More than 1 million babies don’t live beyond one day, a devastating fact that a nonprofit is drawing attention to with a graphic PSA.
Save the Children, an organization that advocates for the health and well-being of children, released a new report that found that half of those newborn casualties could be prevented if a qualified health expert were present.
In addition to releasing its report, "Ending Newborn Deaths," Save the Children is also airing a particularly shocking PSA in England, beginning on Tuesday. Even by British standards, the ad, entitled "First Day," is stunning due to its inclusion of footage of a woman giving birth -- a first for the U.K., according to AdWeek.
The birth was filmed in a facility in Liberia that’s supported by Save the Children, AdWeek reported. By explicitly conveying the distress faced by mother and baby, as well as the critical role the midwife plays in ensuring their safety, the organization hopes to encourage donors to support better healthcare for women in need.
"The first day of a child's life is the most dangerous, and too many mothers give birth alone on the floor of their home or in the bush without any life-saving help," Carolyn Miles, president and CEO of Save the Children, said in a statement. "We hear horror stories of mothers walking for hours during labor to find trained help, all too often ending in tragedy.”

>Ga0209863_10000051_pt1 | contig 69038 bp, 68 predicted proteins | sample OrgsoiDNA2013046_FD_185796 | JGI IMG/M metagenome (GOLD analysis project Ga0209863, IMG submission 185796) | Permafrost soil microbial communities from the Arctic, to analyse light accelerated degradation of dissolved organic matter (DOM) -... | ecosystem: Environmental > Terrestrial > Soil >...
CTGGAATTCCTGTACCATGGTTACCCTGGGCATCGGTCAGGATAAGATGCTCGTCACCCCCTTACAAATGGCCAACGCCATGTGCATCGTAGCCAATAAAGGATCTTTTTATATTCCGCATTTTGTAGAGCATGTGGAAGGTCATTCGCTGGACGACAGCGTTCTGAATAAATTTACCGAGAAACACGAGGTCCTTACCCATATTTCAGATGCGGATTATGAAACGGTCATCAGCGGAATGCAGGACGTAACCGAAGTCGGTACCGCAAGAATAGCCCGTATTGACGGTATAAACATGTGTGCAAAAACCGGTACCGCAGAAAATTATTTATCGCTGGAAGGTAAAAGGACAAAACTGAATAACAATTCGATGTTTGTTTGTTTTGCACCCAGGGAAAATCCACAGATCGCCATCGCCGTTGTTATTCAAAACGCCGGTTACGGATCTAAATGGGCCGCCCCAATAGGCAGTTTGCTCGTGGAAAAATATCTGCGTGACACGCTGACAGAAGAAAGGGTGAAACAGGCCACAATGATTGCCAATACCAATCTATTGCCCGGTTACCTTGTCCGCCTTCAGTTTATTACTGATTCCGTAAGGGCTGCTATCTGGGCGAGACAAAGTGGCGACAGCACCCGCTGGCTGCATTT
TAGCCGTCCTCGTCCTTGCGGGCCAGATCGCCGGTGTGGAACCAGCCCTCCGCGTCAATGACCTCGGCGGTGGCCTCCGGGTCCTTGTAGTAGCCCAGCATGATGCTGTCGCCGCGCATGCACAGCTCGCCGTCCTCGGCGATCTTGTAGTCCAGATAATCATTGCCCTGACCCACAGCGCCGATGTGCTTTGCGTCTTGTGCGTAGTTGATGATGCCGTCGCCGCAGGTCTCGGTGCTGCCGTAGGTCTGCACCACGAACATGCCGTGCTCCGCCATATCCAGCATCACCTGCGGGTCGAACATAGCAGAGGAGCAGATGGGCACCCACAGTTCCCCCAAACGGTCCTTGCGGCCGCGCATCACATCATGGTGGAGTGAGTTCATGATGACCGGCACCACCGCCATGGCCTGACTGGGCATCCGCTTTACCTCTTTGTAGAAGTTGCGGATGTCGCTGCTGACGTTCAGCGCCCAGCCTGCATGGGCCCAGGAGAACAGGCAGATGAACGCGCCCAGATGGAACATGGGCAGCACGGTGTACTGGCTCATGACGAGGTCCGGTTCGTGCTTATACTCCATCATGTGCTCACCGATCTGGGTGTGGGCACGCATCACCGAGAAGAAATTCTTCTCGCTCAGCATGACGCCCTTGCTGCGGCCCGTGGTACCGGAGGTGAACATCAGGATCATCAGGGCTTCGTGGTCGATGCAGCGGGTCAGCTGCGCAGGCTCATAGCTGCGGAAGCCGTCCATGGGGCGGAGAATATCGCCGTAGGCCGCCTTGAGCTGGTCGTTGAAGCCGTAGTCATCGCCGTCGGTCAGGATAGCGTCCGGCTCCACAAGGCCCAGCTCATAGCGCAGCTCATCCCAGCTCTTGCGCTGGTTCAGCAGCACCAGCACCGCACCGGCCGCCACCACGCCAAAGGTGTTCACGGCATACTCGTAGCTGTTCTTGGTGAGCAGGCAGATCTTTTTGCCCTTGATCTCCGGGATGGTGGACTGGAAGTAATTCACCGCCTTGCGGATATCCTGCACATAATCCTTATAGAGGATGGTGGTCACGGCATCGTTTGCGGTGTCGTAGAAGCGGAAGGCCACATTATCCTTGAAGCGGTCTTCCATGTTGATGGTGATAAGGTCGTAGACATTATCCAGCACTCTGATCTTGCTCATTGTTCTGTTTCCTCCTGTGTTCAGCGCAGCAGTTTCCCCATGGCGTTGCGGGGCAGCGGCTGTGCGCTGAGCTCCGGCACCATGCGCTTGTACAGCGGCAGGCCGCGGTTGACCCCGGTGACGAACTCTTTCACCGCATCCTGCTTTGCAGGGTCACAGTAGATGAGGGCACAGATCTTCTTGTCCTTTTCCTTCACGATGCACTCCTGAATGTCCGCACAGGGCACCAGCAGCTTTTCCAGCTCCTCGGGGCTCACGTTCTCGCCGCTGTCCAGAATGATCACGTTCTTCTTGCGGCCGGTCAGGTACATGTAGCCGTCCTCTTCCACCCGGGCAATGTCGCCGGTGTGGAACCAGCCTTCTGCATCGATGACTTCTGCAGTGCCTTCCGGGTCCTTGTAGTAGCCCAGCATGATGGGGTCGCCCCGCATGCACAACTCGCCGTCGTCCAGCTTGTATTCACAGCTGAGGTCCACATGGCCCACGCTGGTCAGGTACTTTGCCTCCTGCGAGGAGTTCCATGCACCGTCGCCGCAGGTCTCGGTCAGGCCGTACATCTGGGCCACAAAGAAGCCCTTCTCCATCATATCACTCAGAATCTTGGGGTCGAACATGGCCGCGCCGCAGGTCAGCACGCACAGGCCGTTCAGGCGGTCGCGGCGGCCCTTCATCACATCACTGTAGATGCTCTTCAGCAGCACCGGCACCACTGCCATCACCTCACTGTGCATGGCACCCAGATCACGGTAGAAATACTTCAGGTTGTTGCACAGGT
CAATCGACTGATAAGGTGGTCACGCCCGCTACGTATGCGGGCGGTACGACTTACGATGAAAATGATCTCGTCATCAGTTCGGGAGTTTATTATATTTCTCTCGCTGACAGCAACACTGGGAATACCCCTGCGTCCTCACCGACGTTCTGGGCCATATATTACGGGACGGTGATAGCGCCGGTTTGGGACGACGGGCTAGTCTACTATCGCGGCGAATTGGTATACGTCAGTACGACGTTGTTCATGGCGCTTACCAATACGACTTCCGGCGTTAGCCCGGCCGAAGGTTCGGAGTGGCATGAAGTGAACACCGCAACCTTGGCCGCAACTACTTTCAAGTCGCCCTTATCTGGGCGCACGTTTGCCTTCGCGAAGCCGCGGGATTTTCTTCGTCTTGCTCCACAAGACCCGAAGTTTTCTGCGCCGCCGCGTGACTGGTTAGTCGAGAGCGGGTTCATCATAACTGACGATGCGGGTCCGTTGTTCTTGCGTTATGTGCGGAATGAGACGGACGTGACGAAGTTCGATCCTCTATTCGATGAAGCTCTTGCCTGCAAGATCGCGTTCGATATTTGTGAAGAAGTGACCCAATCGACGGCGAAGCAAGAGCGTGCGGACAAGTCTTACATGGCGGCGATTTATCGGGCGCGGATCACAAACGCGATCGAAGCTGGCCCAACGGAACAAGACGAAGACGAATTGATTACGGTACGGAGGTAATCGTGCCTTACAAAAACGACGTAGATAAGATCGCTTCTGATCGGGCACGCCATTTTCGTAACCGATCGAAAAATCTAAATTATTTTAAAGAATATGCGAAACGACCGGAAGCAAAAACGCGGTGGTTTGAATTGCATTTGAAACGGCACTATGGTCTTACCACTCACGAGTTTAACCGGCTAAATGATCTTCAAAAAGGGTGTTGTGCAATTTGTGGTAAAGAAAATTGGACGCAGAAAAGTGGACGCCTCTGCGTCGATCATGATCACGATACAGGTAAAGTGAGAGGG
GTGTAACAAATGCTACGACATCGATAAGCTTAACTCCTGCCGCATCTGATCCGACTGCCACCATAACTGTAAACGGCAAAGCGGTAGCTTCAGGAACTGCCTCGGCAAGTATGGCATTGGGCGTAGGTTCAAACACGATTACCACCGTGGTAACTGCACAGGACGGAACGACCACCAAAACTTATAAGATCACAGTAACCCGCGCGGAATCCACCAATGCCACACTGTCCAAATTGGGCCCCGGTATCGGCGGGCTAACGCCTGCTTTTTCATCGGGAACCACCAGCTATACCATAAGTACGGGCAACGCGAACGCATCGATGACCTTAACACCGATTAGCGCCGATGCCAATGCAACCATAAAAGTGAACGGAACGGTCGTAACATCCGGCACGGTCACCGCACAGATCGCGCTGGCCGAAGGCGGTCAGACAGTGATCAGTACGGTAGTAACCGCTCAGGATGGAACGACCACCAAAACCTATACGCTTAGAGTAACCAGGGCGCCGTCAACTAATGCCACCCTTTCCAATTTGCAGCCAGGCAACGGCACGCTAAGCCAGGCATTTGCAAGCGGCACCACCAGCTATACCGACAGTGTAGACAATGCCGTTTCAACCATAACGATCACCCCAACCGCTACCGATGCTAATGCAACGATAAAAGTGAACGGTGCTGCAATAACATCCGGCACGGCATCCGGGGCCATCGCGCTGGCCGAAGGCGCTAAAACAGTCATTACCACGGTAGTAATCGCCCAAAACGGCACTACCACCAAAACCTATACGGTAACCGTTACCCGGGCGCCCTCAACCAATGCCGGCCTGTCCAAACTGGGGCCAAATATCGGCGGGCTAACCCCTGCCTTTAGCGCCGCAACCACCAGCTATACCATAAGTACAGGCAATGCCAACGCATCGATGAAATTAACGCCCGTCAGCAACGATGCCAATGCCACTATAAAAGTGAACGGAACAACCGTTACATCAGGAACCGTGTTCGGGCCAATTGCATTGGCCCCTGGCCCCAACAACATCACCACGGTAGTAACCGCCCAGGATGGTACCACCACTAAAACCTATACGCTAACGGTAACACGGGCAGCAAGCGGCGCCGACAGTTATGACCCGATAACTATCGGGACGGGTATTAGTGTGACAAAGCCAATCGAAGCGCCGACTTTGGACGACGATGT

Across the globe, 40 million women give birth every year without trained help, according to Save the Children.
Many of the babies who die succumb to preventable birth complications, including prolonged labor, pre-eclampsia and infection.
While the U.N. reports that childhood death rates have halved since 1990, Save the Children is asking world leaders to demand better results in the delivery room.
The organization's "Five Point Newborn Promise," focuses on training and equipping enough skilled health workers to ensure that all babies are born with the resources they need to survive.
"These new statistics reveal -- for the first time ever -- the true scale of the newborn crisis," Miles said. "The solutions are well-known but need greater political will to give babies a fighting chance of reaching their second day of life."
Find out how you can help a baby live well beyond her first day here.